By Justin Hatherly
AIMS on Campus Fellow
In its 2016 budget, the federal government announced plans to expand Employment Insurance (EI). By reducing eligibility requirements and enhancing benefit levels, the government claimed that it wished to help Canadians through the economic difficulties they have been facing in recent years. However, while superficially laudable, the truth of the matter is that an expansion of EI benefits will likely have significant adverse consequences for both the Canadian economy and our social fabric. The damage will be particularly acute in an area of high unemployment such as Atlantic Canada.
The budget expanded access in two ways. Firstly, in regions of high unemployment, Canadians would have to pay premiums for a shorter period before qualifying for benefits. Secondly benefit levels would be enhanced by increasing the percentage of income insured.
While these reforms are intended to help Canadians, they will be debilitating over the long run by increasing structural levels of unemployment. This is because EI essentially subsidizes joblessness. When you pay people not to work, the increased number of people who fail to hold employment over the long term should not be surprising.
This is not to say that the unemployed are lazy. They are instead simply rational. As EI becomes easier to receive and the payouts become more generous, the opportunity cost of not finding a job declines.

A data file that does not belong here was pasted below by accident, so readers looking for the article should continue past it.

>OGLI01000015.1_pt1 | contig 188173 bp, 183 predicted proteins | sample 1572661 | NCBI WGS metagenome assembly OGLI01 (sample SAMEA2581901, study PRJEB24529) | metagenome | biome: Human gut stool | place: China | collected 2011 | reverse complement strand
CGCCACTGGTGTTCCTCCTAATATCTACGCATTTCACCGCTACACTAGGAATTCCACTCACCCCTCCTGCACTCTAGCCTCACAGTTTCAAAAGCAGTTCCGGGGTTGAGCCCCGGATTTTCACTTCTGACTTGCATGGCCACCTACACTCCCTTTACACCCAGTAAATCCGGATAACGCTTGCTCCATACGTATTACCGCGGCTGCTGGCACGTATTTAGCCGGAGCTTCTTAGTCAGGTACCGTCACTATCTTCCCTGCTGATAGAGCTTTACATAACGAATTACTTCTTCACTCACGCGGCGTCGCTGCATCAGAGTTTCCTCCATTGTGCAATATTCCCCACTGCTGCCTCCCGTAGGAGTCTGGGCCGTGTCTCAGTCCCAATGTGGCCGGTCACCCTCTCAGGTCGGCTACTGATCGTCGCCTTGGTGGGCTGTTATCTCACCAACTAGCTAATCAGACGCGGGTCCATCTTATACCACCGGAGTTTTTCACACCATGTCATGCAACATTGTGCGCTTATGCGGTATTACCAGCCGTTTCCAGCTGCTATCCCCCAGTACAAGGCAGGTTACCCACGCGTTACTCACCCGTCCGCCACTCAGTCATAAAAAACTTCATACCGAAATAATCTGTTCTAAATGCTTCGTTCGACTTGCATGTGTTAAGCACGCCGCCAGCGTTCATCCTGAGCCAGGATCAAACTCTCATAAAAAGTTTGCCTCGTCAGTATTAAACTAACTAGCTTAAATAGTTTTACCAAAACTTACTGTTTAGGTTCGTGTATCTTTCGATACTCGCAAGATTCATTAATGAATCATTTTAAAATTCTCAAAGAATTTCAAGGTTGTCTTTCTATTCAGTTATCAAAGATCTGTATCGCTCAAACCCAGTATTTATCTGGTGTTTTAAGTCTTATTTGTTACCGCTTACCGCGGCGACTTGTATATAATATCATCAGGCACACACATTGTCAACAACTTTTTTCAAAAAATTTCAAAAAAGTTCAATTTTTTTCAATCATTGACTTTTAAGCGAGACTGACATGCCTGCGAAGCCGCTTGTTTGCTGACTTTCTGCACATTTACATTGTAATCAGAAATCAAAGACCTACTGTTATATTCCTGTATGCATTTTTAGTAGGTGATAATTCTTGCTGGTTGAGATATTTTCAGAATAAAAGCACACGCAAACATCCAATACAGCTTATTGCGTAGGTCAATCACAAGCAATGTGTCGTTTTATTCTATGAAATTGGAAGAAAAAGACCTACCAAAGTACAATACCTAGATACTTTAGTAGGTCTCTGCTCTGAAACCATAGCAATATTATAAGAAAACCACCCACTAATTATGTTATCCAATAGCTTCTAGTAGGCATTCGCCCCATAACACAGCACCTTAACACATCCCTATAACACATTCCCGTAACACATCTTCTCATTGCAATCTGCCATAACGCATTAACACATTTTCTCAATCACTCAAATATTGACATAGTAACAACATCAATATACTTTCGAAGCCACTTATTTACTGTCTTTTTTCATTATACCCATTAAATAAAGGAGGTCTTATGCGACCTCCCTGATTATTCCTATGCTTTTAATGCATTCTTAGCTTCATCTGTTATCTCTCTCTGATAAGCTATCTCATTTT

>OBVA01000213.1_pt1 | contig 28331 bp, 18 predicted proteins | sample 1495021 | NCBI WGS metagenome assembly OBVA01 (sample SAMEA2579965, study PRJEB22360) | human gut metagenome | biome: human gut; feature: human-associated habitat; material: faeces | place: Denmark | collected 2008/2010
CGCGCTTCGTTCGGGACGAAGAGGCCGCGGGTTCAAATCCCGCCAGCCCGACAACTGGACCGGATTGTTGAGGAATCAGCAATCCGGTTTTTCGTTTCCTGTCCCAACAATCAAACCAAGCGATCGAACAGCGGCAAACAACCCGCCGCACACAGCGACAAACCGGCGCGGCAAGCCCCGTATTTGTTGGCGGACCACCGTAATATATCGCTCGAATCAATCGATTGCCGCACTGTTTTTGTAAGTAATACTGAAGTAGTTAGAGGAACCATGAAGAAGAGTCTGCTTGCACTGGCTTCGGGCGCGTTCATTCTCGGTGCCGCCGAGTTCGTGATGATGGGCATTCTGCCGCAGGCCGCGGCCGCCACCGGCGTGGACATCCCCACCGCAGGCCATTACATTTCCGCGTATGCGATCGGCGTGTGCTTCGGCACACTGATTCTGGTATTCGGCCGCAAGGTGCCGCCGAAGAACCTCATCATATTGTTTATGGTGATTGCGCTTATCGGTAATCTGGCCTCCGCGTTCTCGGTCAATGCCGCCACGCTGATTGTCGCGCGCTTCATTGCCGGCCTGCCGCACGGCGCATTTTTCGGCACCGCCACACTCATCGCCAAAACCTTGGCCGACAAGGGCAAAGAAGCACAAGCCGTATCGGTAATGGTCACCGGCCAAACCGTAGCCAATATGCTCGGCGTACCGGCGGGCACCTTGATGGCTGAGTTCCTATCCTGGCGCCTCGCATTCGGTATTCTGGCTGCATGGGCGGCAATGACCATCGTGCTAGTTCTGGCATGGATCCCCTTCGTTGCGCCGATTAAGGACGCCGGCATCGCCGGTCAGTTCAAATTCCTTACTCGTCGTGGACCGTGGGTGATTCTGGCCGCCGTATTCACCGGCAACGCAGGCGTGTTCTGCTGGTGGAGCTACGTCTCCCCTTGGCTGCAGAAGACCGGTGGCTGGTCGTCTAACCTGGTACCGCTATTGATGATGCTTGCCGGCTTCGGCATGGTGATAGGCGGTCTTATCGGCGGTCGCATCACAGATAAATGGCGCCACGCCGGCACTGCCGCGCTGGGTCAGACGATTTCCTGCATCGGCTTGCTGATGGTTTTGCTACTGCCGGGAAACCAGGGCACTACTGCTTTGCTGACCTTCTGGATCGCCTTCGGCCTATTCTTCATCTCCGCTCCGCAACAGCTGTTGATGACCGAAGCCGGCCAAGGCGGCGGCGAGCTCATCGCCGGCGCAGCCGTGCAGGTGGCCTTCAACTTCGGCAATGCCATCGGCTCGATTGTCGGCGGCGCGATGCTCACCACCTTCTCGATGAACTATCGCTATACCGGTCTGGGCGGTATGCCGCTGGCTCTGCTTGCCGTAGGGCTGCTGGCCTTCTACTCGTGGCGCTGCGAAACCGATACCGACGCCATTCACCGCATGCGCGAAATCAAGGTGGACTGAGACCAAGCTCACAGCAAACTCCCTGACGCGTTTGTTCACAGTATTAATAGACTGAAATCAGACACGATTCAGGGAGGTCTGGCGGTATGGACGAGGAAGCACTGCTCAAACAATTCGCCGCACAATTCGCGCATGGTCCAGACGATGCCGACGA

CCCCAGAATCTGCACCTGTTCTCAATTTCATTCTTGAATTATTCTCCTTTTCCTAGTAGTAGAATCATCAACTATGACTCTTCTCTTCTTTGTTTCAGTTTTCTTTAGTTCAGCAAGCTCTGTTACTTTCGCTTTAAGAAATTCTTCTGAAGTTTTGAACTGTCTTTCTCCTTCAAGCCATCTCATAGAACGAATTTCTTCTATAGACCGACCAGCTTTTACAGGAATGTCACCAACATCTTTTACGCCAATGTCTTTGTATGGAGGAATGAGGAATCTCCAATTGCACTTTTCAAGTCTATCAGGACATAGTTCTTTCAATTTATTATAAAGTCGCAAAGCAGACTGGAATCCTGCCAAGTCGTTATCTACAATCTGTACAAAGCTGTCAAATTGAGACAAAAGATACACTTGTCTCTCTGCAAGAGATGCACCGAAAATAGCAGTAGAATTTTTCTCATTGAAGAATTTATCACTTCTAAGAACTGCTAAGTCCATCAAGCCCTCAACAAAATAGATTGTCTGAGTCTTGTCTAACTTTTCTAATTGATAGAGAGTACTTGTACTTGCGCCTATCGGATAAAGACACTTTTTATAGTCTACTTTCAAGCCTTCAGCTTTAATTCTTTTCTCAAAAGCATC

If EI pays high benefits and is easy to qualify for, fewer people will have incentives to find full-time work quickly and instead may become unemployed or underemployed over the long term. When the relative price of leisure falls, at the margin, people tend to demand more leisure time.
Evidence from the United States validates this economic theory. For example, in the aftermath of the 2008 Financial Crisis, the US extended the duration for which most workers could collect unemployment insurance from 24 to 99 weeks. Subsequently, the unemployment rate remained elevated until the beginning of 2014, when extended benefits ended.
Following the end of extended benefits, the unemployment rate fell rapidly from 6.6 percent in January 2014 to 4.6 percent in November 2016. This rapid decline has not been driven by the business cycle alone, as US real GDP growth slightly decelerated during this period.
Instead, as evidence from economists Craig A. Depken II and Paul Gaggal demonstrates, a substantial reduction in the unemployment rate can be attributed to the changed incentives relating to unemployment insurance. With a shorter duration of benefits, those collecting unemployment payouts increased the intensity of their job search and adjusted their wage expectations to more moderate levels.
EI policy represents a delicate balance between providing an adequate safety net while maintaining work incentives. Unfortunately, the new policies of the federal government would upset such a balance.